CEOs want consumer privacy law as spotlight shines on state surveillance

Nick Wood
By Nick Wood

Sep 11, 2019

via Flickr © Jeremy Segrott (CC BY 2.0)

via Flickr © Jeremy Segrott (CC BY 2.0)

  • Heads of AT&T, Amazon, Comcast, IBM among those lobbying govt
  • They want a federal law so they don't have to deal with 50 states' worth of red tape
  • But they have dressed it up as though they are trying to protect regular folk

CEOs of some the US's biggest companies have called for federal legislation to protect consumer privacy.

Lobby group Business Roundtable sent a letter to Congress arguing that strong, consistent protections are needed to "strengthen consumer trust and establish a stable policy environment in which new services and technologies can flourish within a well-understood legal and regulatory framework."

They even sent their proposal for what this framework should look like (PDF).

The letter was signed by AT&T CEO Randall Stephenson, Amazon's Jeff Bezos, Dell's Michael Dell, Comcast CEO Brian Roberts, Qualcomm chief Steve Mollenkopf, and Ginni Rometty, CEO of IBM, among others.

"Consumer trust and confidence are essential to our businesses. We are committed to protecting consumer privacy and want consumers to have confidence that companies treat their personal information responsibly," they said.

That, and they will have seen Facebook CEO Mark Zuckerberg being hauled over the coals in Washington due to his company's shoddy stewardship of user data, and are keen to avoid a similar fate.

The timing is interesting given today is the 18th anniversary of 9/11, an event that ushered in the Patriot Act, which gave law enforcement sweeping powers to conduct bulk surveillance on its own citizens without their knowledge.

The extent of this surveillance, revealed by NSA whistleblower Edward Snowden, and the resulting outcry, influenced the wording of the Freedom Act. This merely watered down certain elements of the Patriot Act when they expired in 2015.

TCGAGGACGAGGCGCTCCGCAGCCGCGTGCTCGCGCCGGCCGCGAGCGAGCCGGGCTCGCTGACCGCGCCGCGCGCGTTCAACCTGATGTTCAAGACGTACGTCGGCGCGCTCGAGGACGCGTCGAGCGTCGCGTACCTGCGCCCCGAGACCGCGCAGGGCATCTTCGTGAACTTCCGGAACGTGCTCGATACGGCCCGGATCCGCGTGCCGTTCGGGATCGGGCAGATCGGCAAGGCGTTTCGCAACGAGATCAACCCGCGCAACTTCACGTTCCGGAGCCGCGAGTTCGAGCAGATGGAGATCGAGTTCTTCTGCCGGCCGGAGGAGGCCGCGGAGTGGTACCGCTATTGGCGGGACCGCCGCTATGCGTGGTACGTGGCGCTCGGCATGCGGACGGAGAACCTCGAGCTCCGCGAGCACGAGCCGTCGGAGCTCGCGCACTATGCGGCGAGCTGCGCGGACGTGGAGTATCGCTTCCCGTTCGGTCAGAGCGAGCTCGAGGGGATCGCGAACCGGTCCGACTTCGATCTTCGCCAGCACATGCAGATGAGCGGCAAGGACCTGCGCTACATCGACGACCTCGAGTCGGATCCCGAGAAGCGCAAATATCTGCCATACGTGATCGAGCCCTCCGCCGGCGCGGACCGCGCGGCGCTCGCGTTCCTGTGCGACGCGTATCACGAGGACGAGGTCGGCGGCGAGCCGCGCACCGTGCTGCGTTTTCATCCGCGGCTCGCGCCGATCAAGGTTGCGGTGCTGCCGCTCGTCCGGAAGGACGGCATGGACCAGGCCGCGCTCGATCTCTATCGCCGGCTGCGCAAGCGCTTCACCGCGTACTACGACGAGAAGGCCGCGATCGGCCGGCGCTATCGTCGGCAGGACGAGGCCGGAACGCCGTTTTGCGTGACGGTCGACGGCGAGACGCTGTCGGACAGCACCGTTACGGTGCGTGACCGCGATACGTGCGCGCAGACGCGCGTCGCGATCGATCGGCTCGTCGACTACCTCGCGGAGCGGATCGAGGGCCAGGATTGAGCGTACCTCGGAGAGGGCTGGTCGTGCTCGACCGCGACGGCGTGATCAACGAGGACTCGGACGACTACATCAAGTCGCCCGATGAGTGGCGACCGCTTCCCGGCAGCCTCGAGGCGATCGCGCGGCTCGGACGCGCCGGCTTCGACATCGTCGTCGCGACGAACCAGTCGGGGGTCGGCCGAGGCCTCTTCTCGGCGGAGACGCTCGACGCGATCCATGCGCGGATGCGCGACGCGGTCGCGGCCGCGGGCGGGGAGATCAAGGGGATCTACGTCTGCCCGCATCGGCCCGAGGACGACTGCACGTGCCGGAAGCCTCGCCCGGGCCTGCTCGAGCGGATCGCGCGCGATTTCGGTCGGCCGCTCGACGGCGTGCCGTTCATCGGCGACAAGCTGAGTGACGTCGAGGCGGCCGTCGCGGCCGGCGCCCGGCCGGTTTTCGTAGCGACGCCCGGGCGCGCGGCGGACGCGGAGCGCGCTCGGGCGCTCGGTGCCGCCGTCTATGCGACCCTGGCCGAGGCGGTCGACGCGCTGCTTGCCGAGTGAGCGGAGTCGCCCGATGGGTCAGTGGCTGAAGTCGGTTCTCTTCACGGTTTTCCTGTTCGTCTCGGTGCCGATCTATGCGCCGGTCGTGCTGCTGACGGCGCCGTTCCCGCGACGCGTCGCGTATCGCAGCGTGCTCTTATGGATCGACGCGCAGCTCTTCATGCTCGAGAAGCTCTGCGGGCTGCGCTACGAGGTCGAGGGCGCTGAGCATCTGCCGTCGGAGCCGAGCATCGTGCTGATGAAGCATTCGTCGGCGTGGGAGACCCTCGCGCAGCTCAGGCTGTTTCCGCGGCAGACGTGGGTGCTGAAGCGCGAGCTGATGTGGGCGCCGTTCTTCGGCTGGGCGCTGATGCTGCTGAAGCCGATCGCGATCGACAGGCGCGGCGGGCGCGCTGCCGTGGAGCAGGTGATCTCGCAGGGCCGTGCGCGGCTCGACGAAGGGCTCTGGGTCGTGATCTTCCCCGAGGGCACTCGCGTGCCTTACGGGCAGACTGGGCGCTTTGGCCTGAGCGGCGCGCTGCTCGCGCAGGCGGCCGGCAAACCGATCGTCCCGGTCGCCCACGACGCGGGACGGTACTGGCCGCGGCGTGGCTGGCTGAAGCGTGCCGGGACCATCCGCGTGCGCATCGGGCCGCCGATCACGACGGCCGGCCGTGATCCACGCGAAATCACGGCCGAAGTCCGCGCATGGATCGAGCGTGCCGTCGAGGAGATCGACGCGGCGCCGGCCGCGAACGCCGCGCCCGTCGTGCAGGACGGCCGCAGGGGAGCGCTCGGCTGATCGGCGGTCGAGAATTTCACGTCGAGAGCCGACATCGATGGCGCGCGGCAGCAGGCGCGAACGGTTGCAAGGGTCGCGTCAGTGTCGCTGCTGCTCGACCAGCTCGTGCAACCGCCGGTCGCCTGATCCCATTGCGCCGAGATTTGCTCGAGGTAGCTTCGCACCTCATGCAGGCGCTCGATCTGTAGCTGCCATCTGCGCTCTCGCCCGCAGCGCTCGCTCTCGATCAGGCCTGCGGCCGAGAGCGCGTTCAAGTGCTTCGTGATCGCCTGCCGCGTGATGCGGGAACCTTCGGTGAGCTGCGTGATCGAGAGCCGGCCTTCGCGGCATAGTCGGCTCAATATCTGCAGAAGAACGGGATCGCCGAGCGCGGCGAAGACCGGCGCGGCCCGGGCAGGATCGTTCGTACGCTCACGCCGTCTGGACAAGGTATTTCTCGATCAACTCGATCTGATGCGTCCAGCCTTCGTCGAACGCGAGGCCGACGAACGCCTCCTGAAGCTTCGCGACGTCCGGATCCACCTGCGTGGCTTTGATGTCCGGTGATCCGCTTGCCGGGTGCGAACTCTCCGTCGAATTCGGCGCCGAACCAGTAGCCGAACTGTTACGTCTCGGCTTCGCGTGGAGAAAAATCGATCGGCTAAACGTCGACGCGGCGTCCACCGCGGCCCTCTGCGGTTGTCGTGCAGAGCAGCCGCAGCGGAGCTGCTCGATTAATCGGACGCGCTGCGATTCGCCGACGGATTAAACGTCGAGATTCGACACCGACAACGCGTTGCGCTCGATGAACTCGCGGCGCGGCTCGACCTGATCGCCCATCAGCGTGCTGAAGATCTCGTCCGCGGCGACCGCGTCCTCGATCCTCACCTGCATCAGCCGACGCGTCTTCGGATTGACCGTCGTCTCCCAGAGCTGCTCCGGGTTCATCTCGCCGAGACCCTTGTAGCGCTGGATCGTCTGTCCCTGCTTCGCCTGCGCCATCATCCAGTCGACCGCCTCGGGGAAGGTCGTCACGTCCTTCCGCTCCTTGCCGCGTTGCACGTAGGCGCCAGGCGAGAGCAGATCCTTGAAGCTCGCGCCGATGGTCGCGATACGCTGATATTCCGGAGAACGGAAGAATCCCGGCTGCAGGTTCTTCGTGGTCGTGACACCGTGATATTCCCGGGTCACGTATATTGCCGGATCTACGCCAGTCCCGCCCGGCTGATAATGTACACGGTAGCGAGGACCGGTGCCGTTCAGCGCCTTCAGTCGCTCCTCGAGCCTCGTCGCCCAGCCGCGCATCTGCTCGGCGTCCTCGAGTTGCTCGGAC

It is worth mentioning 9/11 and the Patriot Act because it set the tone for a conversation regarding personal privacy and freedom – and the extent to which government could encroach on these in the name of protecting the public – that continues to this day. Indeed, in California right now, a debate is raging about banning law enforcement's use of facial recognition technology.

The same tone of conversation now extends to how companies collect, store and share personal data. Companies argue it is for the purpose of offering a better quality of service; consumer advocates argue it is cynical data hoarding for the purpose of maximising profit at the expense of privacy.

Like law enforcement, companies need to know where the lines are, and for the signatories to this week's letter, it would be a lot simpler if those lines were the same in all 50 states.

"Consumers should not and cannot be expected to understand rules that may change depending upon the state in which they reside, the state in which they are accessing the Internet, and the state in which the company's operation is providing those resources or services," the CEOs said.

However, let's not kid ourselves that this is an act of benevolence taken by companies only looking out for consumers. This is also about making it easier – and by extension cheaper – to comply with the law. After all, these are huge companies that are likely to have customers and/or offices in every state.

I'm not a legal expert, and when it comes to protecting consumer privacy, there might be an argument that says states can continue to take their own view. However, with a federal law in place, a company could use it to argue in front of a judge in an attempt to overturn a decision taken at state level.

Irrespective of the signatories' motivation, this development is likely to go down well with lawmakers keen to hold corporations to account when it comes to personal data.

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